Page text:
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Making the Most of Personal Deductions

Why pay more taxes than you have to? If you understand the rules, you can take advantage of legitimate tax breaks and minimize your taxable income. Part of your tax planning should include making use of personal deductions.

What do deductions do?

Deductions are subtracted from your total income to determine your taxable income. Your tax bill is calculated based on your taxable income. As a result, the more deductions you take, the lower your tax liability will generally be.

Take the standard deduction or itemize?

The standard deduction is what you are allowed to take automatically, without having to identify or calculate any separate deductions. The standard deduction for the 2019 tax year is $12,200 for a single person and $24,400 for a married couple filing jointly. When you file your taxes, you must make a choice between taking the standard deduction or itemizing your deductions.

When filing your tax return, how do you know whether to take the standard deduction or itemize? You should calculate your taxes (including any alternative minimum tax) using both methods and go with the one that lowers your tax liability the most. It is also very important to consider the state income tax impact of your choice. States often have different rules about itemized deductions and some states require you to use the same method you chose for the federal return.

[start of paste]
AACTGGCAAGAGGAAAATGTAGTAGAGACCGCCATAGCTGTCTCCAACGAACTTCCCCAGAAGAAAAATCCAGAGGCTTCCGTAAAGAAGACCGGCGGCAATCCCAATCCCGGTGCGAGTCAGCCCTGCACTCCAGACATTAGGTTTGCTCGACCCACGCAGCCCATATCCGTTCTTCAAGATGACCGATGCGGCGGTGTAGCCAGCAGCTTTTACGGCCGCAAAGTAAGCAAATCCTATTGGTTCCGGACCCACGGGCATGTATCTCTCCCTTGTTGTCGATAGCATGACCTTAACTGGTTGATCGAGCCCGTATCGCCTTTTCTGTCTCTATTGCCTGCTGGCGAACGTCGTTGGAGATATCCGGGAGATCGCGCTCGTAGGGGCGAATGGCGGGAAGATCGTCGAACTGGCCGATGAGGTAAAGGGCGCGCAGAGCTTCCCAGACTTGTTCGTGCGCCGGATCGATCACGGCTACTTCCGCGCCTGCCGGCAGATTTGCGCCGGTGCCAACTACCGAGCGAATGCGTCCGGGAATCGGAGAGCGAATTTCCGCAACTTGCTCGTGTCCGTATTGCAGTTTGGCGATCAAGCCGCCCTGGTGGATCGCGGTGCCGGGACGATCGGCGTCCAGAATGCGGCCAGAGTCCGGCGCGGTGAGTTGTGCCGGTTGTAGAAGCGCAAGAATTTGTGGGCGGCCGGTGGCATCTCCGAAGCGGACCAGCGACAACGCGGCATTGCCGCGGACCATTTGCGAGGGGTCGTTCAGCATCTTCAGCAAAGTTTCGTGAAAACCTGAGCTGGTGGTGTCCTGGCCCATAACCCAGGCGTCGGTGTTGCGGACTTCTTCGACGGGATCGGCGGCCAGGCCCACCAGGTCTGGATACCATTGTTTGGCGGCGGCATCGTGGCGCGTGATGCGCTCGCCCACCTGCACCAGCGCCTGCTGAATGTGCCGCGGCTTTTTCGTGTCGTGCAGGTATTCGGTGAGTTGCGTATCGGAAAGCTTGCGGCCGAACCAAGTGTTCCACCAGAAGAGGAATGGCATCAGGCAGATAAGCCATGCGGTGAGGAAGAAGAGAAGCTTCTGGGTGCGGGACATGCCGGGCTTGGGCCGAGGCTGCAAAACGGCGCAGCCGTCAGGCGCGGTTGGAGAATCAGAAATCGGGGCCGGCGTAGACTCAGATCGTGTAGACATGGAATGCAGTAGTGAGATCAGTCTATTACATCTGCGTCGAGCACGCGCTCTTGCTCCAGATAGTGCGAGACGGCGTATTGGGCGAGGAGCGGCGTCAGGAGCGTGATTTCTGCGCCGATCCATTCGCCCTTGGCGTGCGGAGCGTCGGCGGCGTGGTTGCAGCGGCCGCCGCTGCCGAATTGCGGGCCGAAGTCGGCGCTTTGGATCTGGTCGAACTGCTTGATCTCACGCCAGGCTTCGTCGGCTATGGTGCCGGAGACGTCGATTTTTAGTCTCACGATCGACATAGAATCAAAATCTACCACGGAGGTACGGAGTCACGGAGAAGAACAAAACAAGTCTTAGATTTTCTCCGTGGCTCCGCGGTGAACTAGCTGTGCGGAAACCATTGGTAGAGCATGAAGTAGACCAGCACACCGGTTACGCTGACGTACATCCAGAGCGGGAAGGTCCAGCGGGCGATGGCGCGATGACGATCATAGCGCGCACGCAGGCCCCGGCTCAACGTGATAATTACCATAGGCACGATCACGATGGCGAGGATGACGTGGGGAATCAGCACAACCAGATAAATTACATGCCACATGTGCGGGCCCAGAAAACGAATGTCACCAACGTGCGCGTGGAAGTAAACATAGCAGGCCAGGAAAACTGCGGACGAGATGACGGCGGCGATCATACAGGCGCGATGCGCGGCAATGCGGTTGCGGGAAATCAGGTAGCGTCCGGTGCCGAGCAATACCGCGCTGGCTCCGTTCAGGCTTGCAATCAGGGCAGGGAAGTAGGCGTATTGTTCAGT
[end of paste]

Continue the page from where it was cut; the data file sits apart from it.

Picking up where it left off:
If you determine it’s best to itemize, you should know that itemized deductions are reported on Schedule A of your federal tax return (Form 1040). They include certain personal expenses, such as out-of-pocket medical expenses, mortgage interest, property taxes, and charitable contributions paid during the year.

Some of these deductions have special limits. For example, only the out-of-pocket medical expenses in excess of 10% of your adjusted gross income are deductible. In addition, some deductions have been repealed or modified for 2018 and beyond. Another change made in 2018 is that taxpayers can take a maximum deduction of $10,000 for their state and local income, sales or property taxes.  

Note: There may be circumstances where it is better to itemize deductions even if the standard deduction is greater than itemized deductions. For example, if you are subject to alternative minimum tax, even a small amount of itemized deductions may be preferable to the standard deduction, which is reduced to zero for alternative minimum tax purposes.

How should deductions be timed?

If you can control when you pay for a deductible expense, you may be able to minimize your taxes. You can take a deduction for the tax year in which it was paid. So, if you're in a higher income tax bracket this year than you expect to be in next year, you may want to pay expenses related to deductions before yearend so that you can use them to offset your higher taxable income. For example, if you have major dental work scheduled for January, see if you can reschedule it for December so that you can take the deduction this year. Other tips include:

  • If you pay a deductible expense by check, it should be dated and mailed before year-end. (Although it’s not necessary for the check to clear the bank by year-end.)
  • If you pay by credit card, the expense is deductible in the year the charge is made, not when the credit card bill is paid.
  • Remember that you don’t get a deduction for pledging or promising a charitable contribution. The money must be paid to the charity in the year you want to deduct it.

This document is valid for planning for 2019 tax returns.

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